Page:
Banks and non-depository mortgage companies engage ADI to evaluate Fair Lending risk relative to consumer outcomes from their underwriting activities. We endeavor to align our solutions with the reasons consumers withdraw prior to an approval/denial decision based on the merits.  

In the past several years, the proportion of non-approved HMDA-reported applications that were denied based on review of an applicant’s credit circumstances and the characteristics of a collateralized property has declined. In 2009, denials comprised just over one-half (53 percent) of non-approved first-lien applications. By 2019, denials fell to represent less than one-third (31 percent) of non-approvals. Over the same timeframe, withdrawn applications increased from under one-half to over two-thirds of non-approvals.

A community bank client provided us a loan application-level data set and wanted an assessment of its underwriting Fair Lending risk. Aligning with the national trend, withdrawals represented the majority of non-approved applications in the data set.

Assessing the Challenge

When ADI receives client loan-level data, we can quickly assess whether there are regression-adjusted differences in approval rates for consumers who are members of Prohibited Basis (PB) groups, and Non-PB (NPB) group members. When we conduct underwriting Fair Lending analysis, we pay particular attention to two types of non-approved applications:

  • Denials by credit and collateral underwriters based on the merits discovered through their underwriting processes; and
  • Withdrawals by consumers prior to the underwriter’s approval / denial decision.

Focusing on withdrawals, we pose the question “What factors motivate consumers to withdraw before they learn whether their application is approved?”  The reason(s) for such decisions are often multi-faceted and not easily recorded by choosing items from a dropdown menu. This poses a challenge in designing  Fair Lending solutions for withdrawn PB group member applications.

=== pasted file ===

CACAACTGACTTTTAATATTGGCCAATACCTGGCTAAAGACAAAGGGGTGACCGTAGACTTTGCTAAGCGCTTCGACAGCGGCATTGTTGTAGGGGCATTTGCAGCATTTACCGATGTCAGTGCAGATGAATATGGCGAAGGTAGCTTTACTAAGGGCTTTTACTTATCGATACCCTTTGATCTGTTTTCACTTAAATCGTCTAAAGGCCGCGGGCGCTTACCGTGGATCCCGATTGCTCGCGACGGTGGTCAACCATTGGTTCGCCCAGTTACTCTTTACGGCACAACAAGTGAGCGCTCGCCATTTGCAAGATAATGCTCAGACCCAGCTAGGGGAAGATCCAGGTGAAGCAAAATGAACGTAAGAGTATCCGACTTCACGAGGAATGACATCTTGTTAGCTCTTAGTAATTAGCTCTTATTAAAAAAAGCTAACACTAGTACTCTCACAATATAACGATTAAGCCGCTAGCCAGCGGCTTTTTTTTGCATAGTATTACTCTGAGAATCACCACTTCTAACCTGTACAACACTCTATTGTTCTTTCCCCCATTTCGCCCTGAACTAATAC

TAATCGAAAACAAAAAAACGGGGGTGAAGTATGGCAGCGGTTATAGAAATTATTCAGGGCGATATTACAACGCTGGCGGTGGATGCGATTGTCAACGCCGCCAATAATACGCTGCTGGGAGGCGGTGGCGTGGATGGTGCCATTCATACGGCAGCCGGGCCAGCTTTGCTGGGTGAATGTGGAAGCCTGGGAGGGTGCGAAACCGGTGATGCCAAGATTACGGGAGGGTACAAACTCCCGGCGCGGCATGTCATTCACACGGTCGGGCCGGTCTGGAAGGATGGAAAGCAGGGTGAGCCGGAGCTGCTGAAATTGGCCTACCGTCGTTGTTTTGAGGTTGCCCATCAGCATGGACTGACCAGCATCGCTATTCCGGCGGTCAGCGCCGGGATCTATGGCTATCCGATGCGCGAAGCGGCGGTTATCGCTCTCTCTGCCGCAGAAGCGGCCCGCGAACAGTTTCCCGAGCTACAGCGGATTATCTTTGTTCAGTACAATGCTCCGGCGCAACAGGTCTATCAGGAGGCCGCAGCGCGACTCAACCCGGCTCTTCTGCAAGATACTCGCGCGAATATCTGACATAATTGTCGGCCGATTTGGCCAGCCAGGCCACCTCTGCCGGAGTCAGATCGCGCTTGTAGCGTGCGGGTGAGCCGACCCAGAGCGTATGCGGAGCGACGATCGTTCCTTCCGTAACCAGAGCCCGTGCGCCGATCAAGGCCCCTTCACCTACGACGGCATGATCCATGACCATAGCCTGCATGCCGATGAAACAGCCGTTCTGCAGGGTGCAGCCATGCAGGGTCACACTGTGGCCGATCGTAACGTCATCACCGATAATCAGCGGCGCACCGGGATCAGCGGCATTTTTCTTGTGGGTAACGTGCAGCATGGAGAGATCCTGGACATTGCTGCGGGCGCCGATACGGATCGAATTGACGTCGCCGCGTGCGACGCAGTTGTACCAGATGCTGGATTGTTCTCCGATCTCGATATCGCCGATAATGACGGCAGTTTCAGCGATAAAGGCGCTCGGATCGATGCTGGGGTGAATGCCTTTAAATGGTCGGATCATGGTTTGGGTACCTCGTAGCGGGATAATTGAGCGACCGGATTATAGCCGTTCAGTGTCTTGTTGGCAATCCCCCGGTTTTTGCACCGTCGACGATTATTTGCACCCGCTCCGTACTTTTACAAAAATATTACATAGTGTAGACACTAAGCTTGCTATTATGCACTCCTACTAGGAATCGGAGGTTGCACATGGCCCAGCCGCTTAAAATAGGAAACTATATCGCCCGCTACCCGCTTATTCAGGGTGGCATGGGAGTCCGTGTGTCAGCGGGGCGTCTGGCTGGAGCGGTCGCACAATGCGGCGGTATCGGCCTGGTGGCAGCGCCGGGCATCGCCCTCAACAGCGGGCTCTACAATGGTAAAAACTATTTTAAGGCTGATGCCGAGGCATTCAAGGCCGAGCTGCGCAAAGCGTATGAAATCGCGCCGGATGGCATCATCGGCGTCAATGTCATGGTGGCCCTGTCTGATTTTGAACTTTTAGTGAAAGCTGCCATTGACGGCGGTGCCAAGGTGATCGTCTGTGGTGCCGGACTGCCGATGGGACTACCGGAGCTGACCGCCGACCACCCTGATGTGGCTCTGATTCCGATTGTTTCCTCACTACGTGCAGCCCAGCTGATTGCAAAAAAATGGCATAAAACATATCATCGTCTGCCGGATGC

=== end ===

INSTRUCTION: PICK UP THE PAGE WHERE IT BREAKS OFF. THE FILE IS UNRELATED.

Designing the Approach

The  client’s data file included information (HMDA field Reason for Denial) as to why consumers were denied loans; however, for withdrawals, no such reasons were documented.  Without direct evidence in the client’s data file for why any given consumer withdrew, our assumption was that the withdrawals were motivated by either pricing or non-pricing factors:

  • Pricing: a pricing-motivated withdrawal is one in which a consumer chooses to originate a given loan with a different lender because it has offered more favorable pricing;
  • Non-Pricing: these withdrawals may reflect a consumer deciding to a) sell her home rather than refinance; b) cancel a purchase due to a disappointing inspection; or c) discontinue interactions with an unhelpful loan officer.

Our approach was to first assess whether or not pricing was a key reason behind applicant withdrawal decisions. We requested that the client include data about pricing offers made to each consumer who withdrew and parallel information for those who originated a loan in the same period. Our goal was to diagnose whether those who withdrew had systematically higher pricing offers than those originating a loan.

Implementing the Solution

Our Bank client originated roughly 1,500 Conventional refinance loans in 2019. Meanwhile, 1,100 applicants withdrew their applications prior to the Bank underwriters reaching an approval or denial decision. Our diagnostic testing revealed that the 1,500 originated loans had APRs that ranged from 2.79 to 7.67 percent with a median of 3.91 percent. Using a range of available data elements such as loan term, market interest conditions, loan-to-value ratios, credit score, property type and others, our regression modeling accurately predicted 70 percent of the variation in consumer APRs. We used a nearly identical approach to predict pricing offers to the 1,100 applicants who withdrew and found similarly predictive relationships.